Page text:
By the time you reach race week, you’ve probably sacrificed weekends to train, been up at the crack of dawn on cold mornings, dug deep into your pain cave more than once, pushed your body to limits you never knew were possible, gone through tubs of Vaseline, made new friends, cried your eyes out (pain and happiness), your physio is your new best friend, and you have screamed like a baby in the shower from chafing in places you never knew could sting.
Taper smartly in race week so you don’t undo all your hard work. Your goal is to get to the start line feeling fresh, excited, motivated, healthy and ready to have fun and achieve the goals you’ve set for yourself. Overdoing it (or under doing it) now could sabotage your goals and leave you feeling flat, exhausted, sick, injured and demotivated on race day.
Make sure you get enough rest, prepare psychologically for one of the most significant experiences of your life and allow your body to recover from the intensity of training that has been building up over the last few weeks and months. This is not the week to kick back, relax and stop training completely but it is also NOT the time to play catch up on any runs you’ve missed.
My top tips for tapering for a race are as follows:
(Note: This is generally speaking and for recreational runners or weekend warriors – elite runners and very competitive athletes will have a slightly different looking taper week)
No more long runs
More long runs in race week will only fatigue you and place stress on an already tired body. This will make you more susceptible to getting sick or injured. Keep your runs short and fast this week – nothing more than 30-45 minutes at the most.
Don’t take too much rest
Your immune system can be thrown out of sync when the demands on your body suddenly decrease. Keep the momentum going – plan for 1 to 2 runs this week and an activation run the day before you race.
Include high intensity workouts
Maintain your intensity and don’t do longer runs very easy – this will still fatigue you. Focus on quicker, short runs with rest days in-between.
Stop the strength training
Exclude strength work the week before race day – stretching and pre-race massages, if you are used to having these before races, is advisable.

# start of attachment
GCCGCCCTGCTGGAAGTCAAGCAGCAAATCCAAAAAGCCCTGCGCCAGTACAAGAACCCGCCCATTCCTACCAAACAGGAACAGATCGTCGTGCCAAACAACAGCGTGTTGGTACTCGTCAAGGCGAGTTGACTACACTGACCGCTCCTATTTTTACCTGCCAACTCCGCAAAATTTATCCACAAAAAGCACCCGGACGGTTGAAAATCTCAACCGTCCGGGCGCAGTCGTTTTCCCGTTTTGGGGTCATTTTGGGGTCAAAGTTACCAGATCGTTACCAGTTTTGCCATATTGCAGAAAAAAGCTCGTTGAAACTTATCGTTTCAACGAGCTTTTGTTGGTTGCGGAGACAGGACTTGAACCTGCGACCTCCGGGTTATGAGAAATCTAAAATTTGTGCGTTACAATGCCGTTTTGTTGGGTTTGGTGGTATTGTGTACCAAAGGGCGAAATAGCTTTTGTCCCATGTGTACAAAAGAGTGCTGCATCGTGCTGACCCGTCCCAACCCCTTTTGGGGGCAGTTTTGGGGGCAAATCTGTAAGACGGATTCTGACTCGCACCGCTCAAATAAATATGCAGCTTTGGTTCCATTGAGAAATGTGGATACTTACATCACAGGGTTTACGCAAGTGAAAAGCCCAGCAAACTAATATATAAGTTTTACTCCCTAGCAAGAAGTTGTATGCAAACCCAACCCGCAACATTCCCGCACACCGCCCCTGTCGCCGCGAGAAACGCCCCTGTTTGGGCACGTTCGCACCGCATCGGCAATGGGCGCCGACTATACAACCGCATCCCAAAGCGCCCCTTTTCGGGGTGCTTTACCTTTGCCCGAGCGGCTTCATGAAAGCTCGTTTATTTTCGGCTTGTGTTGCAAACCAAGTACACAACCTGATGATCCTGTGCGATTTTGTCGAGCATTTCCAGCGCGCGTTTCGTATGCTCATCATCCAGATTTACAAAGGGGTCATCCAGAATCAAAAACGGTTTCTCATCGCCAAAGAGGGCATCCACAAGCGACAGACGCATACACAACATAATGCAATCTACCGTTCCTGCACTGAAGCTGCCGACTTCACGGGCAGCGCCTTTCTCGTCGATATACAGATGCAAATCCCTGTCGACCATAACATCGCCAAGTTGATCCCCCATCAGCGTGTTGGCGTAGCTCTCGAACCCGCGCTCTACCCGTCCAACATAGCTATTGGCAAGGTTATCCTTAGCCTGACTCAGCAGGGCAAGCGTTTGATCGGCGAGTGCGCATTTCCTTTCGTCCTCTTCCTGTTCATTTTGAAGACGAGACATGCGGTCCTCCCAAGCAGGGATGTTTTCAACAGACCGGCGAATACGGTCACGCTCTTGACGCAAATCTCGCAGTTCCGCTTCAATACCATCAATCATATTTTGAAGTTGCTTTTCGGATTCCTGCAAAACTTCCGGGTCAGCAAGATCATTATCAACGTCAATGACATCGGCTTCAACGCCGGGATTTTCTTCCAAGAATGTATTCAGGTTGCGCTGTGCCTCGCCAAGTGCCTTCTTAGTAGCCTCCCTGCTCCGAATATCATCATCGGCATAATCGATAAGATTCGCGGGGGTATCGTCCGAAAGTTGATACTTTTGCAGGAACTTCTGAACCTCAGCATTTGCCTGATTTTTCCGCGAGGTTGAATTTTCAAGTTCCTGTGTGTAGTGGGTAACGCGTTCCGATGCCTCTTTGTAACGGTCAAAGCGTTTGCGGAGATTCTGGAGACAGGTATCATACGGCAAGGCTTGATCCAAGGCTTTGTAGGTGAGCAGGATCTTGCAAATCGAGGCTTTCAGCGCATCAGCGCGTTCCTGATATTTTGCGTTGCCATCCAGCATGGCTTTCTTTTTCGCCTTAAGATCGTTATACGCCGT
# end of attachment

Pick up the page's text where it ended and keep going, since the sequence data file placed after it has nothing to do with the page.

Focus on ensuring you get quality sleep consistently throughout the week.
Eat enough healthy food
Include enough unprocessed food in your diet and avoid sugary, salty or processed meals that contain very little nutrition. Make sure you have vegetables and unprocessed proteins most of the time and also continue with any vitamins and minerals you have been taking consistently throughout your training.
Have you decided on plan A and plan B yet? What is your race day plan? Have you set some milestone goals and considered your pacing? Write this down.
Close your eyes and imagine yourself crossing that finish line in your goal time. Spend some quiet time visualising your race from start to finish, choose positive self-talk you will use when you feel sore or negative, and decide now how you will dig yourself out of the pain cave. Watch some inspirational videos or movies with strong messages that resonate with you. My favourites are Men of Honour, The Blindside, Unbroken, Pay It Forward and 127 Hours.
Have you got a checklist of what you need to wear and pack out the night before the race? Have your bought enough nutrition that you have tried and tested to use during your run? What time will you wake up? Planning what you can control now will alleviate anxiety and stress on race morning.
Balance, love and laughter
Appreciate your family, your friends and your fan club. Without them, this would have been a tough journey. Spend time doing something other than running or talking about running with them this week and next week – this is good for the soul and will energise you during your taper, and make them feel appreciated.
Good luck – give it horns, never give up and push past the impossible!
Christine is a running coach and nutrition specialist based with Sole Buddies #LiveLife in Cape Town. She is also the co-anchor for the GerhardandChristineLiveLife podcast, and co-founder of For The Long Run, a social upliftment project and registered NPO in Fisantekraal. Read more about Sole Buddies here.